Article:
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Andrew Cassilly: Harford County delegation works together across party lines

One of a series of weekly commentaries from Harford County state legislators regarding the 2019 Maryland General Assembly session.

With the recent inauguration of Gov. Larry Hogan for a second term, our hope and trust is that Maryland will continue to serve as a beacon of smart and effective government. In his inauguration speech, Hogan commented on the past four years of bipartisan cooperation and prosperity in Maryland. He urged Republicans and Democrats alike to continue moving our state forward.

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Harford County legislators have prioritized the promotion of the governor’s call for bipartisan cooperation in addressing our county needs at the state level. Hogan’s call to “do the right thing and the politics will work itself out” has been the theme from the very start of this session. Collectively, Harford County legislators have introduced more than eight separate pieces of legislation that the majority of the Republican and Democratic members of the Harford County delegation intend to sponsor.

By working together across party lines we have been able to give all the citizens of Harford County the best results. Recognizing the issues impacting our constituents and addressing the issues in a bipartisan, effective and cooperative manner is the top priority of the Harford County legislators. Funding for our schools, infrastructure improvements for our overcrowded roads, protection of bay waters, protection of healthcare benefits, especially for young and retired citizens after recent events, and expanding small businesses: these are all prevalent Harford County issues that we as legislators seek to address.

While the principals of bipartisan cooperation at the state level are most definitely admirable, the practice is more challenging than one might expect. When addressing an issue such as school safety, conflicting opinions are often rooted in geography rather than political party. For example, both Baltimore City and Harford County share the goal of providing safe schools for our students. However, our evaluation of the cause of the issues, and solutions to those issues, differ greatly from theirs.

One example of our differing views is school policing. For more than 15 years, Harford County Public Schools has had a School Resource Officer (SRO) program in our schools. The SROs are a division of our Sheriff’s Office and are highly trained police officers, equipped to deal with everything from a traffic issue in the parking lot to confronting an armed intruder. Some SROs will occasionally be invited into classrooms to participate in class discussions and explain laws. The majority of our Harford citizens are strong supporters of the program and like myself, take great comfort in knowing SROs are watching over our schools.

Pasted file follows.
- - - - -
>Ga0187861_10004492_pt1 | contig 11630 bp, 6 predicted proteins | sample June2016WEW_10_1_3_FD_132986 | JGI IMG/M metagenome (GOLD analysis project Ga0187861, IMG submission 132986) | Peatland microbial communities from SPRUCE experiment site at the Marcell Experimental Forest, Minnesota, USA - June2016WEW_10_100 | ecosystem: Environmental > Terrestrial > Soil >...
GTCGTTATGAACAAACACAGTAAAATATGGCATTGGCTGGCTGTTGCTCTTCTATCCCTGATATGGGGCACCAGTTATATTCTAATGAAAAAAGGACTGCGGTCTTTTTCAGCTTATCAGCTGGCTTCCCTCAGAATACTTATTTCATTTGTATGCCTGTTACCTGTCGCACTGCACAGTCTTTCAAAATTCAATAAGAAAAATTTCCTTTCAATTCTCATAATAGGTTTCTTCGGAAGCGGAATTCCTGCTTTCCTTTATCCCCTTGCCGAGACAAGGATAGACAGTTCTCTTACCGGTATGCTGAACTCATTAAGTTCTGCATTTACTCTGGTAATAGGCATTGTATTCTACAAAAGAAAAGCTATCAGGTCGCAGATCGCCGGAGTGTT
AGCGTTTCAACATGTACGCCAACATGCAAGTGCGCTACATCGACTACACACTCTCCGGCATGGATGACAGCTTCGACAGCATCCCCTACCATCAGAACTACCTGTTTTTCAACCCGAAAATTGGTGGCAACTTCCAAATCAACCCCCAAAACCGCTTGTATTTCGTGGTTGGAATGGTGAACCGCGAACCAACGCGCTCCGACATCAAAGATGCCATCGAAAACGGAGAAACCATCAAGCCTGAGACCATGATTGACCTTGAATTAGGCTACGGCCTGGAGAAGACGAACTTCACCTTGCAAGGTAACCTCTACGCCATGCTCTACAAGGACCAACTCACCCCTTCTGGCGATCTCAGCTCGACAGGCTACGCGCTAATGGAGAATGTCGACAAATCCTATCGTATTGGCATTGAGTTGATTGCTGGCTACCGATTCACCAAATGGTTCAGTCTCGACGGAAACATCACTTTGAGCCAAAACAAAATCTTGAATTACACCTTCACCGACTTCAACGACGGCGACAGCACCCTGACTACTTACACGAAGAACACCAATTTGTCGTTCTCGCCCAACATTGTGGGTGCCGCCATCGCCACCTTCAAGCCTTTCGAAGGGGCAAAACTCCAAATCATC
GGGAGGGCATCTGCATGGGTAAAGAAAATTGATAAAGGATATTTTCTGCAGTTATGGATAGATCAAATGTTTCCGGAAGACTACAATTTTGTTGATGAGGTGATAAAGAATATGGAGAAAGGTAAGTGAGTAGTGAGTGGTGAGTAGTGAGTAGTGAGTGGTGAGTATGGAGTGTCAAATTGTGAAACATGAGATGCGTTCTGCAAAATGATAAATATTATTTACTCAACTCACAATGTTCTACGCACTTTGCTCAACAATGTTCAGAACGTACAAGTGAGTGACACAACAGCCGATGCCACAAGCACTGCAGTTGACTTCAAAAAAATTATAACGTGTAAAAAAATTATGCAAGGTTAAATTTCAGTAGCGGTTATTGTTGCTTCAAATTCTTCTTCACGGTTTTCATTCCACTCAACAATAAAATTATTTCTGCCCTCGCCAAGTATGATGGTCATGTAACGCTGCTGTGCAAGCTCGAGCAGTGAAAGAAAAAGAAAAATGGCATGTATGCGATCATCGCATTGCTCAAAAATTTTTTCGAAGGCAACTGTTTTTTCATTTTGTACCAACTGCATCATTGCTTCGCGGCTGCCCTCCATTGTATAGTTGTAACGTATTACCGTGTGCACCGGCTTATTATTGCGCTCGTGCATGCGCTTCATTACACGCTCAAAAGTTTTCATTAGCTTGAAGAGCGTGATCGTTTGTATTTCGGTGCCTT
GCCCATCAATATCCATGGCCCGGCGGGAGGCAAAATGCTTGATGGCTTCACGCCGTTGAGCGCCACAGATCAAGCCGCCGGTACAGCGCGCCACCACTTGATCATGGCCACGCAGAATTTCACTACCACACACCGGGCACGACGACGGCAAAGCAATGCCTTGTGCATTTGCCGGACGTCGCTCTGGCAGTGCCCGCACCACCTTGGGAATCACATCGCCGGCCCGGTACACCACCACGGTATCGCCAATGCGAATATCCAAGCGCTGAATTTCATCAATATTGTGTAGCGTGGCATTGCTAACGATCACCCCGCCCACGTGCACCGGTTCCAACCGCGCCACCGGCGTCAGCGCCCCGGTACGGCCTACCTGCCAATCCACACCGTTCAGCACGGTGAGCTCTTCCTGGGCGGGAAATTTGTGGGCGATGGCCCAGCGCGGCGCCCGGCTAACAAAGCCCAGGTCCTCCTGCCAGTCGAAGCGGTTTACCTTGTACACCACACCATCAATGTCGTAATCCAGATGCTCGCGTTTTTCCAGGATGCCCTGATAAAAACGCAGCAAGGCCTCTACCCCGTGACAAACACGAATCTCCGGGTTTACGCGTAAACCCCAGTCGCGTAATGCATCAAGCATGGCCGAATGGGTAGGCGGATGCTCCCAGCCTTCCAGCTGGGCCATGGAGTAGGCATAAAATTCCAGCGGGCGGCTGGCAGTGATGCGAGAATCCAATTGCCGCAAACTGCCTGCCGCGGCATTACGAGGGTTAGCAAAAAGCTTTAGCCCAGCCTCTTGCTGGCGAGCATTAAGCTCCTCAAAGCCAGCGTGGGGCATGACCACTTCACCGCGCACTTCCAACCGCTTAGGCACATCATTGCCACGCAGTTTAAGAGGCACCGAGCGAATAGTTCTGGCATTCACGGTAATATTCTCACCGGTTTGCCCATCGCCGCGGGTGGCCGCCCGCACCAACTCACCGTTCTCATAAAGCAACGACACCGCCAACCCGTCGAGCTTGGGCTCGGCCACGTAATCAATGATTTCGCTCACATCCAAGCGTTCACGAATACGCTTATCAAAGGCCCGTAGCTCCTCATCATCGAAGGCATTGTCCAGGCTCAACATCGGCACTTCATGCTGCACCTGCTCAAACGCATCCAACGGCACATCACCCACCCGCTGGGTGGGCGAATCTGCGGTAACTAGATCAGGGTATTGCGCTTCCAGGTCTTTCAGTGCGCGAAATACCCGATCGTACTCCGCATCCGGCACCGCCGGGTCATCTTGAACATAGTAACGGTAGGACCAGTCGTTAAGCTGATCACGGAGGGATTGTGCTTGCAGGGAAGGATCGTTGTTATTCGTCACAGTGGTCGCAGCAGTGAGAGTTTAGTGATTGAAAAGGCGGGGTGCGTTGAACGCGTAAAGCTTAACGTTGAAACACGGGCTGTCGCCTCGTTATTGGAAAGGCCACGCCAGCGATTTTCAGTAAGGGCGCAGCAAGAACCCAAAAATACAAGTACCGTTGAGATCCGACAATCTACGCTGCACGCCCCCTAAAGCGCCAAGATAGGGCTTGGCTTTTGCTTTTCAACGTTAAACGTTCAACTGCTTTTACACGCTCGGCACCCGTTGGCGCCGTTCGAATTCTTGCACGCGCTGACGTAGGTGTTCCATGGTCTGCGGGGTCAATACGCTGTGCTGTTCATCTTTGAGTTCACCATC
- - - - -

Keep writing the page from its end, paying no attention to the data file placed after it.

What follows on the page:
Under current state law, Baltimore City School Police Officers must put their guns in a lock box or safe when they are inside a school. A proposed measure in the Maryland General Assembly would have allowed officers to carry their guns into school buildings. Having their weapons at hand is critical to confront armed intruders. However, the Baltimore City School Board voted unanimously against that measure.

Several of the opponents to the bill cited that students would not feel safer with armed police and they may even feel intimidated by their presence. I use this issue of school safety to illustrate the sharp contrast in opinions, customs and norms from one district to another. It is these philosophical and geographical differences, not our party affiliation, that result in legislative conflict and potential gridlock. “One size fits all” state wide legislation often causes issues at the local level.

In Annapolis, these geographical divides play out on a daily basis on a variety of issues impacting our citizens. While the broad issues may be similar across our state, effectiveness in resolving those issues often lies at the local level. Our goal as state representatives must be to promote local solutions with state-level oversight. This considers most effectively the issues specific to the county.

In Gov. Hogan’s inaugural speech, he stated, “We didn’t surrender our principles, we simply practiced the art of the possible, and we trusted Marylanders to appreciate the distinction.” As this legislative session moves into full swing, our Harford County delegation will continue to hold onto our common principles and work toward our mutual goal of serving the citizens of Harford County.

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